Young people are being chased out of the labor market. Though the national unemployment rate has fallen steadily in recent months, youth unemployment remains stubbornly high, and the jobless rate is even higher among young minorities. For young people between the ages of 16 and 24, unemployment is more than twice the national rate, at 14.2 percent. For African-Americans, that rate jumps to 21.4 percent.

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5:00pm

Sun July 20, 2014
Around the Nation

Despite California's Drought, Taps Still Flowing In LA County

Originally published on Mon July 21, 2014 9:52 am

A sign over a highway in Glendale, Calif., warned motorists in February to save water in response to the state's severe drought. But a study released earlier this week showed residents in the southern coastal part of the state used more water this spring than they did last year.
Robyn Beck AFP/Getty Images

This January, after the driest calendar year in California history, Gov. Jerry Brown declared a drought emergency. He called on residents to reduce their water intake by 20 percent.

But downtown Los Angeles doesn't look like a city devastated by the state's worst drought in decades. The city is green with landscaping, and fountains are running. People still water their lawns, wash their cars and fill their pools.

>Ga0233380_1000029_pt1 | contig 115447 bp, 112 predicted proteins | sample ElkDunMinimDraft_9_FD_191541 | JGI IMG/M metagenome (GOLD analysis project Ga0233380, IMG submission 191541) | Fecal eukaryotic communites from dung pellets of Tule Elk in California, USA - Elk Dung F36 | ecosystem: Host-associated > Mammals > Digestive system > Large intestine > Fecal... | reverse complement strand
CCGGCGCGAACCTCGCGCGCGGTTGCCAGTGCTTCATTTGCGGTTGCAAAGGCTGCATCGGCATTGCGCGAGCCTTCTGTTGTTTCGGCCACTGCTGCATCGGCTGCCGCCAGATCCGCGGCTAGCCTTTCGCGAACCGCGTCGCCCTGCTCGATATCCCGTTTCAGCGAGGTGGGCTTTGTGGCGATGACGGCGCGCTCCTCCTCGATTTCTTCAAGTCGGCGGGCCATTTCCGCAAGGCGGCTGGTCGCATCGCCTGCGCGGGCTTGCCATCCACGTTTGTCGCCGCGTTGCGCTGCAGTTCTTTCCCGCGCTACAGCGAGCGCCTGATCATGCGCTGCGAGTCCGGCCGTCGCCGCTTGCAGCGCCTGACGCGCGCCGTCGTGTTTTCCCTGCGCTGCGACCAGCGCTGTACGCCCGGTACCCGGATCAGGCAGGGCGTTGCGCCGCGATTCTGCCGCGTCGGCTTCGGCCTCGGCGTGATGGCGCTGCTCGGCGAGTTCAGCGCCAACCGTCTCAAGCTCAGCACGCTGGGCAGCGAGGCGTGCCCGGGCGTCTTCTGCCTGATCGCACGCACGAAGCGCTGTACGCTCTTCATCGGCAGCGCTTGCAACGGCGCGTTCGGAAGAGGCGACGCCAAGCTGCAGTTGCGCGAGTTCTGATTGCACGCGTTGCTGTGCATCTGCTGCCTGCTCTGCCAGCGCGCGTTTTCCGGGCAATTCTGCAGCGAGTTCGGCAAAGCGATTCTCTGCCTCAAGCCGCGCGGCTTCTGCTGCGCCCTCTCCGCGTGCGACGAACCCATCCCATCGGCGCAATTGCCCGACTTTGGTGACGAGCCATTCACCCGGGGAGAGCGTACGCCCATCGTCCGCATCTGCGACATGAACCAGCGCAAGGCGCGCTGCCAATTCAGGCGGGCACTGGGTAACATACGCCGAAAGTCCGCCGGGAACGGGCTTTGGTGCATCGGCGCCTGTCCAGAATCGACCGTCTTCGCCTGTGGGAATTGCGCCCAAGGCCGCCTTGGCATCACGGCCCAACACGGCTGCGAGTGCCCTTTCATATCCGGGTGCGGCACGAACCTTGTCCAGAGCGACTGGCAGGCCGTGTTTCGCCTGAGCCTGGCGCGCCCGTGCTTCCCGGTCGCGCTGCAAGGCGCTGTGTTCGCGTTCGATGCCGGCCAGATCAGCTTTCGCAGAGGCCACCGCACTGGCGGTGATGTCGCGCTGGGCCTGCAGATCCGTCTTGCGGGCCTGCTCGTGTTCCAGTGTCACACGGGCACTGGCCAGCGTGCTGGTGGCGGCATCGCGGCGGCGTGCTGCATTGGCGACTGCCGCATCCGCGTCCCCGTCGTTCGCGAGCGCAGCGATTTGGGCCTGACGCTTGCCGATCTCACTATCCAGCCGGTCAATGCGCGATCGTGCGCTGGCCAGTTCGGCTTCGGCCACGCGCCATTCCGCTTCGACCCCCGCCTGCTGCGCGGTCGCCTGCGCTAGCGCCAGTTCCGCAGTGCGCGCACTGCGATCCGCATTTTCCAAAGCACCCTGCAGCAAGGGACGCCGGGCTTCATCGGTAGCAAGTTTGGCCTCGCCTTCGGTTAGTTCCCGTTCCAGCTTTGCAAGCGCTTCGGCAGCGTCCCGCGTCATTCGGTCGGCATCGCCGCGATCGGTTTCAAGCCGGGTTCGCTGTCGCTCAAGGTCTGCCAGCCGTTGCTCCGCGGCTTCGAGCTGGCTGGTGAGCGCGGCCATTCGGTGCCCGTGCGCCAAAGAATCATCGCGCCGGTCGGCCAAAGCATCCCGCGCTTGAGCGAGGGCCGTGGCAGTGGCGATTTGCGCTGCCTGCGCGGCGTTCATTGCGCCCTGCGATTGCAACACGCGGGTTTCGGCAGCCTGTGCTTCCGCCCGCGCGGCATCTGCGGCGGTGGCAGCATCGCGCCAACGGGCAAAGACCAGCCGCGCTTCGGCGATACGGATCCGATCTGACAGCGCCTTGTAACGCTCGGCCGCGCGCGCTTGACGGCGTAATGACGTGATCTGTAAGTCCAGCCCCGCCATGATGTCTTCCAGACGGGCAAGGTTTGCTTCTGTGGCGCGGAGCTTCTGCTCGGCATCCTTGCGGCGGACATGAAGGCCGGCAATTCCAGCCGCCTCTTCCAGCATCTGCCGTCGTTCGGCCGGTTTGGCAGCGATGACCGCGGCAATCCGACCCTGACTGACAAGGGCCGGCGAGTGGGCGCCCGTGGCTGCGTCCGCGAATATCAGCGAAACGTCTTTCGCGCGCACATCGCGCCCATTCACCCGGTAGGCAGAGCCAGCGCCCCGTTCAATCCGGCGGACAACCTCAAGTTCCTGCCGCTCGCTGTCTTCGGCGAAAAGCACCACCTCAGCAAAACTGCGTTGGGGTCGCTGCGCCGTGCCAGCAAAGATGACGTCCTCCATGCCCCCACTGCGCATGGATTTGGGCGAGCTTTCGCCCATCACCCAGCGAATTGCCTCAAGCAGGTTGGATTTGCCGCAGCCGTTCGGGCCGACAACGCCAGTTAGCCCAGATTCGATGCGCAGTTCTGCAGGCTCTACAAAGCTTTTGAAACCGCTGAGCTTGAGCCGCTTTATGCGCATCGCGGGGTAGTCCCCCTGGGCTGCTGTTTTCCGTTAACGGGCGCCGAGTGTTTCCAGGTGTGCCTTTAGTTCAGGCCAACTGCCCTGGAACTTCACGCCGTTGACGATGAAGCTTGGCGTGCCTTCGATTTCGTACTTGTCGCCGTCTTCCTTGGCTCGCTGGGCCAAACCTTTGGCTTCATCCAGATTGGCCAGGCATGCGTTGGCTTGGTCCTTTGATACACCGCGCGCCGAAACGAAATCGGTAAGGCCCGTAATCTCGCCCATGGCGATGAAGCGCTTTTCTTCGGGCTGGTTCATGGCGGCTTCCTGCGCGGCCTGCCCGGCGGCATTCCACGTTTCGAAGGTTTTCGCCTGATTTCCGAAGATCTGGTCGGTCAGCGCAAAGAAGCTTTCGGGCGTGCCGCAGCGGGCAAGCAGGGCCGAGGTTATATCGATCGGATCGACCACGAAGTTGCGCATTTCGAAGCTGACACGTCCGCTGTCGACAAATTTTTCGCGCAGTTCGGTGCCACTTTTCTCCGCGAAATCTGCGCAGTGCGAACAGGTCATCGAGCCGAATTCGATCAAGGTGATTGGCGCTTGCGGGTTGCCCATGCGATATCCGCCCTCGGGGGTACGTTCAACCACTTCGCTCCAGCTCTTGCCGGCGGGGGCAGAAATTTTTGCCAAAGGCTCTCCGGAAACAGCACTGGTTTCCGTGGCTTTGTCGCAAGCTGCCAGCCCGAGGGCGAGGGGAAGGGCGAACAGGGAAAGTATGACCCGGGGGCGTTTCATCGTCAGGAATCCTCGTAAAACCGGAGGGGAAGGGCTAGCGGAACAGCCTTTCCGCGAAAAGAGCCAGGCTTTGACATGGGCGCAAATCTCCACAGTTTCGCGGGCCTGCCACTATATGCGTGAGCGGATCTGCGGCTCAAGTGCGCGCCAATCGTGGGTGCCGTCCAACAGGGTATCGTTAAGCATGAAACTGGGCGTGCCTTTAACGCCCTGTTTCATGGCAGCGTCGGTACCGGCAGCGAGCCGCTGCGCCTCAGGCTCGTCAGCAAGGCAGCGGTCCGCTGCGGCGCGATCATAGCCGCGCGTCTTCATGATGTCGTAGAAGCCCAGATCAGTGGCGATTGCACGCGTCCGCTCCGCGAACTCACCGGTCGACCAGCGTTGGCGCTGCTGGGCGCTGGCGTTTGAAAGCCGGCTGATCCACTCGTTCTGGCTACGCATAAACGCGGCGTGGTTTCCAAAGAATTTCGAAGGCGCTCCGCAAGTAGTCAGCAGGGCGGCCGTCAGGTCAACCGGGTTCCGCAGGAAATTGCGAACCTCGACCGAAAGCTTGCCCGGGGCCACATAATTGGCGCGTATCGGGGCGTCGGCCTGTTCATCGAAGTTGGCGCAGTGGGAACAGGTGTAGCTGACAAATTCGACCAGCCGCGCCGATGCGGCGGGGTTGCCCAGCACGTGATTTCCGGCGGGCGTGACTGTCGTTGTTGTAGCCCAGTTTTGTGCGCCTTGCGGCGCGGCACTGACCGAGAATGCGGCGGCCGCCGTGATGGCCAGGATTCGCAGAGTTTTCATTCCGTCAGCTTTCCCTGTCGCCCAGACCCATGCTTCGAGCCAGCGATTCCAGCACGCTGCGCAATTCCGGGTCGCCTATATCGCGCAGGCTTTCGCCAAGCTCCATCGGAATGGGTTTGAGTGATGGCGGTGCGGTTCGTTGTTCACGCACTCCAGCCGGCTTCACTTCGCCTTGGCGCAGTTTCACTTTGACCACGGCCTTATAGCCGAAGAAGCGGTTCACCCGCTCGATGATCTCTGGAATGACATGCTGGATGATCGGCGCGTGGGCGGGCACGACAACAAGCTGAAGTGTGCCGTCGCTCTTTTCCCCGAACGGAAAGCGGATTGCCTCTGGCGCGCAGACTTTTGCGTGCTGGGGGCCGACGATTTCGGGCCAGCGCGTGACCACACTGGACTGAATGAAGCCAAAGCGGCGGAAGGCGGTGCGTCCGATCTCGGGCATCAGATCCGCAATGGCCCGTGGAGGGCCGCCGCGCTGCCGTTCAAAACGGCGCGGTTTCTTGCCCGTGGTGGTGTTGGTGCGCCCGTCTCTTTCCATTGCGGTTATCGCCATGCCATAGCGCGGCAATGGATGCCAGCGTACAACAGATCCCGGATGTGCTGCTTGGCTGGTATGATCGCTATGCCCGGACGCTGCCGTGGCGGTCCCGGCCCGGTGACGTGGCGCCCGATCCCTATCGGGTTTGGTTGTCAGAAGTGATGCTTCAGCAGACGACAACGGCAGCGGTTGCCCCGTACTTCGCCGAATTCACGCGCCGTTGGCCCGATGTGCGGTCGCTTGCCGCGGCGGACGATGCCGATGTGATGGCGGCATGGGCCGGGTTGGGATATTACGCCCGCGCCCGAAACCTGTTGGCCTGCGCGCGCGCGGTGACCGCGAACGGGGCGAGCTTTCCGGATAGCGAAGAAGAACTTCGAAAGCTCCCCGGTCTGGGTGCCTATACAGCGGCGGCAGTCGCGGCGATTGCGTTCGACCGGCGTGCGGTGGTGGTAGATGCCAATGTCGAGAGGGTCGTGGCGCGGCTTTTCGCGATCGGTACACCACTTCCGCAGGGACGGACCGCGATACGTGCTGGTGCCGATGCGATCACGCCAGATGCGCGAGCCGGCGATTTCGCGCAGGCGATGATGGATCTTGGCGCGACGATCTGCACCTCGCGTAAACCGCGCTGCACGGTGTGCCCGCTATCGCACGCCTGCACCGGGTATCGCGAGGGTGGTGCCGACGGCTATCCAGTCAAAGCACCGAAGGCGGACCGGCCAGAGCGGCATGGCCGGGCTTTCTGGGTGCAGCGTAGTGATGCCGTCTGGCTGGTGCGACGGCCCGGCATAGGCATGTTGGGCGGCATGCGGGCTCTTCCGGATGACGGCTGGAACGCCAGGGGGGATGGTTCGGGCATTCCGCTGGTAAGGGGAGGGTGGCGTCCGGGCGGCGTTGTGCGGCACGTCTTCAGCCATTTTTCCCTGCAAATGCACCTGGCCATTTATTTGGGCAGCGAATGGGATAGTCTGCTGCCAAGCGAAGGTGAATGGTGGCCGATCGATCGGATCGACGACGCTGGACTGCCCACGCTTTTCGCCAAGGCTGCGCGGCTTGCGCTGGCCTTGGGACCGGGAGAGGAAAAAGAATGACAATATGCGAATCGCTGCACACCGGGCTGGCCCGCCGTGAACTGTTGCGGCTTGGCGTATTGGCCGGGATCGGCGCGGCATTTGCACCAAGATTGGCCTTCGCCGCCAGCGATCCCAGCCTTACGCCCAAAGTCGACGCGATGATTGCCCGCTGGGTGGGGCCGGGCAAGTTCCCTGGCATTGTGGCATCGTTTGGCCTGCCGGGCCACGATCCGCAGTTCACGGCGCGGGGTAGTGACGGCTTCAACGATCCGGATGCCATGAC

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3:31pm

Sun July 20, 2014
Science

Sixth-Grader's Science Project Catches Ecologists' Attention

Originally published on Mon July 28, 2014 11:28 am

Scientists previously underestimated the ability of the lionfish to live in less salty water.
Mark Ralston AFP/Getty Images

(July 24, 2014: See the editor's note at the bottom of this page for an explanation of the story's new headline.)

When 12-year-old Lauren Arrington heard about her sixth-grade science project, she knew she wanted to study lionfish. Growing up in Jupiter, Fla., she saw them in the ocean while snorkeling and fishing with her dad.

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3:05pm

Sat July 19, 2014
Around the Nation

Learning To Love The Ocean After A Lifetime Of Fearing It

Originally published on Wed July 23, 2014 9:14 am

Every Wednesday for a decade, Tim Bomba has been helping people in Santa Monica, Calif., get over their fears of the ocean.
Carlo Allegri Getty Images

Tim Bomba is a tall, rangy guy with a quick smile. He's a marathoner, a triathlete (he's done two Ironman races), and every Wednesday morning for the last decade, Bomba has taught a ocean swimming course in Santa Monica, Calif.

The course, called Ocean 101, isn't for accomplished swimmers like Bomba. It's for people who are new to the ocean, and many participants are afraid of the water when they arrive. Bomba knows what they're going through. He himself was terrified of swimming until he was in his 50s.

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3:05pm

Sat July 19, 2014
Author Interviews